Finally, Petitioner argues that he was not afforded effective assistance of counsel at his parole violation hearing. In support of his contention, Petitioner asserts that if counsel had objected to the laboratory report, such objection would have been sustained, and the Board would not have had sufficient evidence to recommit him.
In LaCourt v. Pennsylvania Board of Probation and Parole, 87 Pa. Commonwealth Ct. 384, 488 A.2d 70 (1985) this court held that in order to establish ineffective assistance of counsel, a parolee must show that (1) counsel made errors so serious that he or she was not functioning as "counsel" guaranteed by law; and (2) counsel's errors were so serious that there is a reasonable probability that but for counsel's errors, the result of the proceeding would have been different.
In support of his claim, Petitioner cites Vereen v. Pennsylvania Board of Probation and Parole, 101 Pa. Commonwealth Ct. 63, 515 A.2d 637 (1986) wherein we held that counsel's failure to object to a laboratory urinalysis report did constitute ineffective assistance of counsel. However, critical to our decision in Vereen was our analysis under the first tier of the LaCourt test, where we stated:
counsel's defense strategy was to attack the conclusiveness of the laboratory report rather than
[ 109 Pa. Commw. Page 147]
the admission of the report itself. Counsel dwelled upon the fact that the report indicated the presence of cocaine metabolites rather than cocaine in Vereen's urine sample. It was counsel's argument that the metabolites could have come from codeine, a cocaine derivative, present in cough syrup, or other prescription drugs. . . . This argument was of no use to Vereen in so far as codeine is a Schedule I controlled substance for which a prescription is required [and counsel offered no valid prescription]. Possession or use of a controlled substance without a valid prescription is a clear violation of general parole condition 5A.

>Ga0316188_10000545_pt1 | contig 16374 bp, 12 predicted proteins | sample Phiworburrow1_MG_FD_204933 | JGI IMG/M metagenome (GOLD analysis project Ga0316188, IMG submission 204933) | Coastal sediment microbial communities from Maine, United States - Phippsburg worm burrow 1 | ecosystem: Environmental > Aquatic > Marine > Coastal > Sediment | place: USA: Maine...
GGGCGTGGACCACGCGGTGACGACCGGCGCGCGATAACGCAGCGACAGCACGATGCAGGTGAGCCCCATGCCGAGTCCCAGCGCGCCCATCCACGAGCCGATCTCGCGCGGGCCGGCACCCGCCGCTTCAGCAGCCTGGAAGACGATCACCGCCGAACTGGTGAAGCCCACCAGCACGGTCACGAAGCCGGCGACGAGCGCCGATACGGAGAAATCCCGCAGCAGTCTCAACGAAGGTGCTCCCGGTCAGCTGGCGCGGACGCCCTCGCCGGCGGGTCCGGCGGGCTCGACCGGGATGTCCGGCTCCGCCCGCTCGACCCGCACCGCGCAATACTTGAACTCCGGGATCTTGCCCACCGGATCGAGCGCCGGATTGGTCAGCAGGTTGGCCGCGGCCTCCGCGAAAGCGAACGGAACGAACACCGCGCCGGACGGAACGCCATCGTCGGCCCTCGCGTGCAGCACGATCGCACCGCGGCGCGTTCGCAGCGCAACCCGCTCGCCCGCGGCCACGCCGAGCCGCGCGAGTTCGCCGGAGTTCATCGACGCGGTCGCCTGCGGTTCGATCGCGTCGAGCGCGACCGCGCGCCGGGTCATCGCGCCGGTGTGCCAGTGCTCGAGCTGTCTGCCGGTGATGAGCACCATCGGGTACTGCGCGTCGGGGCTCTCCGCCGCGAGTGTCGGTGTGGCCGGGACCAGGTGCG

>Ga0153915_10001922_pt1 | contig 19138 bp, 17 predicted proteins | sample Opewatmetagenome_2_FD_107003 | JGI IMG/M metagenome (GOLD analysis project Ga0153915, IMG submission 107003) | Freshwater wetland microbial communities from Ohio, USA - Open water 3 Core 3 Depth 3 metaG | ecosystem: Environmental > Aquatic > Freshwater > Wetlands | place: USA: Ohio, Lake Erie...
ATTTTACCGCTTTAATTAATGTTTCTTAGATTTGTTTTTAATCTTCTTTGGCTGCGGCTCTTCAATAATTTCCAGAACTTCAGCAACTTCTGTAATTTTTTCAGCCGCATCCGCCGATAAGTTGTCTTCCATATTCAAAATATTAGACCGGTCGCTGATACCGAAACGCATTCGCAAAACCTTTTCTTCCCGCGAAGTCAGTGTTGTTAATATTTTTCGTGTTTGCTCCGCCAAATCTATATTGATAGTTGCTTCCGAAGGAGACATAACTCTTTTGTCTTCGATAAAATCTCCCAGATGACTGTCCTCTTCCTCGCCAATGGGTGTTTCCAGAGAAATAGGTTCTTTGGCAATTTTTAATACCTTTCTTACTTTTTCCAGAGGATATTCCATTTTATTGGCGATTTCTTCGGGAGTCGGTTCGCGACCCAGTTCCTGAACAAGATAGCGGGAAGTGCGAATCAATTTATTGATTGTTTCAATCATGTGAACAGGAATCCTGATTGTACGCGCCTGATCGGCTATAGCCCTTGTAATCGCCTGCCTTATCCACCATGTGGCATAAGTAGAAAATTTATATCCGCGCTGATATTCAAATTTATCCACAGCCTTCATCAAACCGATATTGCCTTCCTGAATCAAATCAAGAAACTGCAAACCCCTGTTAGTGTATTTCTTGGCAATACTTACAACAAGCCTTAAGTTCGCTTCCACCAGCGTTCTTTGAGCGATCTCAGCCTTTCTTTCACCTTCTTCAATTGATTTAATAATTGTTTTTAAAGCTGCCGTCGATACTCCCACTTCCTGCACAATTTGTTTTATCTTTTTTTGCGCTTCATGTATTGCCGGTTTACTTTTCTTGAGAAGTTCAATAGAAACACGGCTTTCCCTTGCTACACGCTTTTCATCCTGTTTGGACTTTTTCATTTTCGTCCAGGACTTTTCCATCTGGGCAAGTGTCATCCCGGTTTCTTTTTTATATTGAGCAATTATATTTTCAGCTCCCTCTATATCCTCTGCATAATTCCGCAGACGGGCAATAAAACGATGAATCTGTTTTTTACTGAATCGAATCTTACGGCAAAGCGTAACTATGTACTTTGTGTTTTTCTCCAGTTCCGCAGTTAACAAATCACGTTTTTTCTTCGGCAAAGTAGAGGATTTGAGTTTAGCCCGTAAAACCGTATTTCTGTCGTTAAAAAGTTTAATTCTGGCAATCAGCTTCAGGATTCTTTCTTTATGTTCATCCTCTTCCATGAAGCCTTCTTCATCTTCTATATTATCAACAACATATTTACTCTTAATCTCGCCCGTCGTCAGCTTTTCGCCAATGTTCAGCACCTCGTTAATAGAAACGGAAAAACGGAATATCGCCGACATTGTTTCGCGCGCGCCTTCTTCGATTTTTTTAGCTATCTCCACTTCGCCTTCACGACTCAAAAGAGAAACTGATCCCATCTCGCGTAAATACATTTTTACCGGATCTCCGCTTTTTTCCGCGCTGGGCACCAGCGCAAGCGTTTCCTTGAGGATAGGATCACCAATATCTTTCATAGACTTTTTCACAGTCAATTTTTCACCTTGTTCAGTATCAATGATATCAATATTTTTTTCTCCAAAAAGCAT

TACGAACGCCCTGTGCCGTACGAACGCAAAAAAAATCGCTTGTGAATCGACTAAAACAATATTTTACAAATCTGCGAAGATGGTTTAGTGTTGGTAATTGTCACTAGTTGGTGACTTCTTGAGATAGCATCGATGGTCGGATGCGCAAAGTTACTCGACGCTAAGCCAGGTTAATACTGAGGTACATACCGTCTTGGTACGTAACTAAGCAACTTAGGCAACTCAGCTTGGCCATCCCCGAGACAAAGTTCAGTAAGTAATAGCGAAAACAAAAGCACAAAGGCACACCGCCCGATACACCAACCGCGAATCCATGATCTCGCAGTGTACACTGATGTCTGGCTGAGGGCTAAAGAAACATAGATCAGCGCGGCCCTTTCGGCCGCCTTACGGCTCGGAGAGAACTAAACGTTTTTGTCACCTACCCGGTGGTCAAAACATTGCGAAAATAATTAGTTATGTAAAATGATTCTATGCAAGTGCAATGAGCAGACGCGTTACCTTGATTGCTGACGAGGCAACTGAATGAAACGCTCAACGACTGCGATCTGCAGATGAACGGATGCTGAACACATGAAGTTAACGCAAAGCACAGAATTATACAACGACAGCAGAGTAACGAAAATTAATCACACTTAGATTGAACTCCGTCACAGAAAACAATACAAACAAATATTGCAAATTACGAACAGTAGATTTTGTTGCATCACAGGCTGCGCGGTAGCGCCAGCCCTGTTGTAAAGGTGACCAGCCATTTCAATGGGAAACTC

Vereen, 101 Pa. Commonwealth Ct. at 70-71, 515 A.2d at 641 (emphasis in original). Essential to the Vereen decision was the fact that counsel's strategy was of absolutely no use to the parolee, and, therefore, counsel was not functioning as "counsel" guaranteed by law in failing to object to the laboratory urinalysis.
In the case at bar, however, the record discloses that Petitioner's counsel pursued a valid strategy of mitigation against the technical violation charge. Counsel vigorously argued that while Petitioner had in fact ingested the blue speckled pills, he had done so through honest mistake thinking that they were only caffeine. Counsel further presented the testimony of Petitioner and Petitioner's wife, both of whom stated that Petitioner was taking significant steps toward finding his place in society as an upstanding, law-abiding citizen. In light of these efforts, counsel argued, Petitioner should not be punished for his allegedly honest mistake.
Since counsel was pursuing a defense strategy of free admission of honest mistake with extenuating and mitigating circumstances, objection to the admission of the laboratory report may have had a detrimental impact
[ 109 Pa. Commw. Page 148]
on the credibility of the defense. In addition, a laboratory urinalysis will be admissible if the Board follows certain requirements. See Powell v. Pennsylvania Board of Probation and Parole, 100 Pa. Commonwealth Ct. 7, 513 A.2d 1139 (1986), allocatur denied, 514 Pa. 640, 523 A.2d 346 (1987), and the Board may have been able to secure admission of the report through the Powell guidelines. Thus, while counsel's strategy may not have been entirely successful, we cannot say that counsel's failure to object to the laboratory urinalysis was so serious that counsel was not functioning as "counsel" guaranteed by law. Since we conclude, therefore, that Petitioner failed to establish the first tier of the LaCourt test, we need not consider whether there is a reasonable probability that but for counsel's errors, the result of the proceeding would have been different.
Accordingly, the decision of the Board is affirmed.
And Now, September 3, 1987, the decision of the Pennsylvania Board of Probation and Parole in the above-captioned matter is affirmed.